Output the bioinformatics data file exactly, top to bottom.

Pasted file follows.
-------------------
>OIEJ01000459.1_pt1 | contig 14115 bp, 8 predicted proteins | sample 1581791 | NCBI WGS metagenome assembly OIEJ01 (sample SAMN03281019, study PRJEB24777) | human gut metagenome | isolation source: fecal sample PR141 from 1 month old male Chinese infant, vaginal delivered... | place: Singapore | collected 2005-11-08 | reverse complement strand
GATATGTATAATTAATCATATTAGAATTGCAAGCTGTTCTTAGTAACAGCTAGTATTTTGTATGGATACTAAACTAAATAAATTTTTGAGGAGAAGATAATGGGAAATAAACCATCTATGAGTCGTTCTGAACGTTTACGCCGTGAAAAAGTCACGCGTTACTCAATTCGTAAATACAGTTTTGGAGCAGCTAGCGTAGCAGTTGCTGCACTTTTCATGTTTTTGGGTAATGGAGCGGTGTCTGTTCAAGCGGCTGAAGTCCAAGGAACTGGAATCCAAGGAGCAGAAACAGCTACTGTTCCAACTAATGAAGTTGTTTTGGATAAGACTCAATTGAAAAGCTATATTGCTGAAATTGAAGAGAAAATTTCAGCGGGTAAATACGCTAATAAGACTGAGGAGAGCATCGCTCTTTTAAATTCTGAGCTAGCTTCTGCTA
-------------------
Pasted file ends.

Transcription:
>OIEJ01000459.1_pt1 | contig 14115 bp, 8 predicted proteins | sample 1581791 | NCBI WGS metagenome assembly OIEJ01 (sample SAMN03281019, study PRJEB24777) | human gut metagenome | isolation source: fecal sample PR141 from 1 month old male Chinese infant, vaginal delivered... | place: Singapore | collected 2005-11-08 | reverse complement strand
GATATGTATAATTAATCATATTAGAATTGCAAGCTGTTCTTAGTAACAGCTAGTATTTTGTATGGATACTAAACTAAATAAATTTTTGAGGAGAAGATAATGGGAAATAAACCATCTATGAGTCGTTCTGAACGTTTACGCCGTGAAAAAGTCACGCGTTACTCAATTCGTAAATACAGTTTTGGAGCAGCTAGCGTAGCAGTTGCTGCACTTTTCATGTTTTTGGGTAATGGAGCGGTGTCTGTTCAAGCGGCTGAAGTCCAAGGAACTGGAATCCAAGGAGCAGAAACAGCTACTGTTCCAACTAATGAAGTTGTTTTGGATAAGACTCAATTGAAAAGCTATATTGCTGAAATTGAAGAGAAAATTTCAGCGGGTAAATACGCTAATAAGACTGAGGAGAGCATCGCTCTTTTAAATTCTGAGCTAGCTTCTGCTA